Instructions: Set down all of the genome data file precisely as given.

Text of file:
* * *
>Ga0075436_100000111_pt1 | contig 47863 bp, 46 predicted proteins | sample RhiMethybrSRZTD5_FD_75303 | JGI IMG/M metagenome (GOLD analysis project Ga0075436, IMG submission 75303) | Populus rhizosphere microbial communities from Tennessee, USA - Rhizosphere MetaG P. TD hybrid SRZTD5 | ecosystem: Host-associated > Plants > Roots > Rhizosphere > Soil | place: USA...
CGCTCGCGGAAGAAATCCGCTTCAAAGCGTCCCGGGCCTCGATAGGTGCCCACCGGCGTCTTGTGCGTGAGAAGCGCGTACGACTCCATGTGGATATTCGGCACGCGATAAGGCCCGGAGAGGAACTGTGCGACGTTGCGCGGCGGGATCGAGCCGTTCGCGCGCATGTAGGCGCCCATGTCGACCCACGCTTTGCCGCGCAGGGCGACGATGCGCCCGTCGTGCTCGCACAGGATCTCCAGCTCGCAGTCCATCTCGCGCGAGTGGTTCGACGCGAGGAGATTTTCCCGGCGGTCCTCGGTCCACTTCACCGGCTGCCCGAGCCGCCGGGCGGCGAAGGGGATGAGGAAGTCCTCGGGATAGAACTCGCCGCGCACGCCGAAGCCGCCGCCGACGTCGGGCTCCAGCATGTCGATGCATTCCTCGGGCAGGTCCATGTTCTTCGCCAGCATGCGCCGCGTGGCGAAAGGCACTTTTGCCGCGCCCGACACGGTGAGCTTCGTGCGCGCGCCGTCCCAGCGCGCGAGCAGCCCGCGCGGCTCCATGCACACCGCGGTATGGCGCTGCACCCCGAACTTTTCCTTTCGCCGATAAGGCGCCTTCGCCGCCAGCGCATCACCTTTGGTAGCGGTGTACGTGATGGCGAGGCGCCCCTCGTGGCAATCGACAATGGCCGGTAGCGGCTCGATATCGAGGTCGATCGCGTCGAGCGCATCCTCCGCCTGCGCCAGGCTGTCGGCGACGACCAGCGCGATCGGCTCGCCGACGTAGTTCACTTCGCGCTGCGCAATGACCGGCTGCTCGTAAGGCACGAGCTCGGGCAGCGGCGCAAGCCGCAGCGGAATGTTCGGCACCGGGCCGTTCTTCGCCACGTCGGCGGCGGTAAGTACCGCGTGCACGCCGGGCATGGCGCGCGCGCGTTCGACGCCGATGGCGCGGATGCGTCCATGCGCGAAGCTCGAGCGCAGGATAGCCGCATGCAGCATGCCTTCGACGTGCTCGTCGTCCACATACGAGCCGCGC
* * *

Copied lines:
>Ga0075436_100000111_pt1 | contig 47863 bp, 46 predicted proteins | sample RhiMethybrSRZTD5_FD_75303 | JGI IMG/M metagenome (GOLD analysis project Ga0075436, IMG submission 75303) | Populus rhizosphere microbial communities from Tennessee, USA - Rhizosphere MetaG P. TD hybrid SRZTD5 | ecosystem: Host-associated > Plants > Roots > Rhizosphere > Soil | place: USA...
CGCTCGCGGAAGAAATCCGCTTCAAAGCGTCCCGGGCCTCGATAGGTGCCCACCGGCGTCTTGTGCGTGAGAAGCGCGTACGACTCCATGTGGATATTCGGCACGCGATAAGGCCCGGAGAGGAACTGTGCGACGTTGCGCGGCGGGATCGAGCCGTTCGCGCGCATGTAGGCGCCCATGTCGACCCACGCTTTGCCGCGCAGGGCGACGATGCGCCCGTCGTGCTCGCACAGGATCTCCAGCTCGCAGTCCATCTCGCGCGAGTGGTTCGACGCGAGGAGATTTTCCCGGCGGTCCTCGGTCCACTTCACCGGCTGCCCGAGCCGCCGGGCGGCGAAGGGGATGAGGAAGTCCTCGGGATAGAACTCGCCGCGCACGCCGAAGCCGCCGCCGACGTCGGGCTCCAGCATGTCGATGCATTCCTCGGGCAGGTCCATGTTCTTCGCCAGCATGCGCCGCGTGGCGAAAGGCACTTTTGCCGCGCCCGACACGGTGAGCTTCGTGCGCGCGCCGTCCCAGCGCGCGAGCAGCCCGCGCGGCTCCATGCACACCGCGGTATGGCGCTGCACCCCGAACTTTTCCTTTCGCCGATAAGGCGCCTTCGCCGCCAGCGCATCACCTTTGGTAGCGGTGTACGTGATGGCGAGGCGCCCCTCGTGGCAATCGACAATGGCCGGTAGCGGCTCGATATCGAGGTCGATCGCGTCGAGCGCATCCTCCGCCTGCGCCAGGCTGTCGGCGACGACCAGCGCGATCGGCTCGCCGACGTAGTTCACTTCGCGCTGCGCAATGACCGGCTGCTCGTAAGGCACGAGCTCGGGCAGCGGCGCAAGCCGCAGCGGAATGTTCGGCACCGGGCCGTTCTTCGCCACGTCGGCGGCGGTAAGTACCGCGTGCACGCCGGGCATGGCGCGCGCGCGTTCGACGCCGATGGCGCGGATGCGTCCATGCGCGAAGCTCGAGCGCAGGATAGCCGCATGCAGCATGCCTTCGACGTGCTCGTCGTCCACATACGAGCCGCGC